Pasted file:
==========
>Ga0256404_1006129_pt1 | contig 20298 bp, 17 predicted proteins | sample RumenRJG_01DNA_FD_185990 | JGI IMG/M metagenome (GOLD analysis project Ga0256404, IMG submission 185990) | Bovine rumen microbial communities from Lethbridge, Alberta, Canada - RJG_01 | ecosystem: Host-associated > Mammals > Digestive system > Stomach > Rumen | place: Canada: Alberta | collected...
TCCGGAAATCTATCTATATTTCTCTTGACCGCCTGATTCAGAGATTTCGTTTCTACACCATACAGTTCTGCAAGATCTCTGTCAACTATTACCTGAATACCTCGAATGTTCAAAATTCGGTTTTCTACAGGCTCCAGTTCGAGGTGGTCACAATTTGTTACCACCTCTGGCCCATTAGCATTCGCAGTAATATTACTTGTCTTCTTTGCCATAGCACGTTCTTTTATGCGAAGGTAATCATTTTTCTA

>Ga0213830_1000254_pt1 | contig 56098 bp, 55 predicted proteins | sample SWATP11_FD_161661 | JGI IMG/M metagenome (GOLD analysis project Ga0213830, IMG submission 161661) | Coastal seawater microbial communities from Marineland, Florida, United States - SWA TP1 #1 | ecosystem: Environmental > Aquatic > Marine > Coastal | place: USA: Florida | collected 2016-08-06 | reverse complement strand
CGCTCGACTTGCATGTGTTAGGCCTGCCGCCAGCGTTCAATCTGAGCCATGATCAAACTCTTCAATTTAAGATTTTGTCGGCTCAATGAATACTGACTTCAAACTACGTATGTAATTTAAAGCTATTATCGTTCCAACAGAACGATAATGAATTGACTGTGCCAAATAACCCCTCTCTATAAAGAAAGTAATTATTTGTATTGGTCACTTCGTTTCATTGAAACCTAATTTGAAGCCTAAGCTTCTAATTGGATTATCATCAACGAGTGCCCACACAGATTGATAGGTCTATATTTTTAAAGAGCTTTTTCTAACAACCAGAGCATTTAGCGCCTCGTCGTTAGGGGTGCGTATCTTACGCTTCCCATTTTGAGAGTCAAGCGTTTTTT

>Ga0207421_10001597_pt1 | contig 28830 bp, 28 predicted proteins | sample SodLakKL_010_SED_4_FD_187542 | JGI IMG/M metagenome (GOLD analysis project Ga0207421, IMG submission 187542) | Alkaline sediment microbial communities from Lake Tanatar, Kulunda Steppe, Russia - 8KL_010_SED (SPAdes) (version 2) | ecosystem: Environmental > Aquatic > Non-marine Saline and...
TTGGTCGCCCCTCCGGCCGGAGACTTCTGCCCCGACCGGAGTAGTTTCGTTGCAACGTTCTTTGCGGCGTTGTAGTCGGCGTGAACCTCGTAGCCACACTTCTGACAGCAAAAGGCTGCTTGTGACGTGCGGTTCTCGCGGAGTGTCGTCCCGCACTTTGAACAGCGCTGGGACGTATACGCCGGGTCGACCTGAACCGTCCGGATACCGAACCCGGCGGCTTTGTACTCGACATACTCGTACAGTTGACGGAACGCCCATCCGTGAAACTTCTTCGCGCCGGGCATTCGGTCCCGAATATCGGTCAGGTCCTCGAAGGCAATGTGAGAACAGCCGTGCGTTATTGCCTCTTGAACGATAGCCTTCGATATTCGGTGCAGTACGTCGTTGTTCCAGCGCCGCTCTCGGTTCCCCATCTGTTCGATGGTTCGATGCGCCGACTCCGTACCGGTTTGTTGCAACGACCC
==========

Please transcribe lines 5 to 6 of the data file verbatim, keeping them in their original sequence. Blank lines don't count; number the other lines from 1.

>Ga0207421_10001597_pt1 | contig 28830 bp, 28 predicted proteins | sample SodLakKL_010_SED_4_FD_187542 | JGI IMG/M metagenome (GOLD analysis project Ga0207421, IMG submission 187542) | Alkaline sediment microbial communities from Lake Tanatar, Kulunda Steppe, Russia - 8KL_010_SED (SPAdes) (version 2) | ecosystem: Environmental > Aquatic > Non-marine Saline and...
TTGGTCGCCCCTCCGGCCGGAGACTTCTGCCCCGACCGGAGTAGTTTCGTTGCAACGTTCTTTGCGGCGTTGTAGTCGGCGTGAACCTCGTAGCCACACTTCTGACAGCAAAAGGCTGCTTGTGACGTGCGGTTCTCGCGGAGTGTCGTCCCGCACTTTGAACAGCGCTGGGACGTATACGCCGGGTCGACCTGAACCGTCCGGATACCGAACCCGGCGGCTTTGTACTCGACATACTCGTACAGTTGACGGAACGCCCATCCGTGAAACTTCTTCGCGCCGGGCATTCGGTCCCGAATATCGGTCAGGTCCTCGAAGGCAATGTGAGAACAGCCGTGCGTTATTGCCTCTTGAACGATAGCCTTCGATATTCGGTGCAGTACGTCGTTGTTCCAGCGCCGCTCTCGGTTCCCCATCTGTTCGATGGTTCGATGCGCCGACTCCGTACCGGTTTGTTGCAACGACCC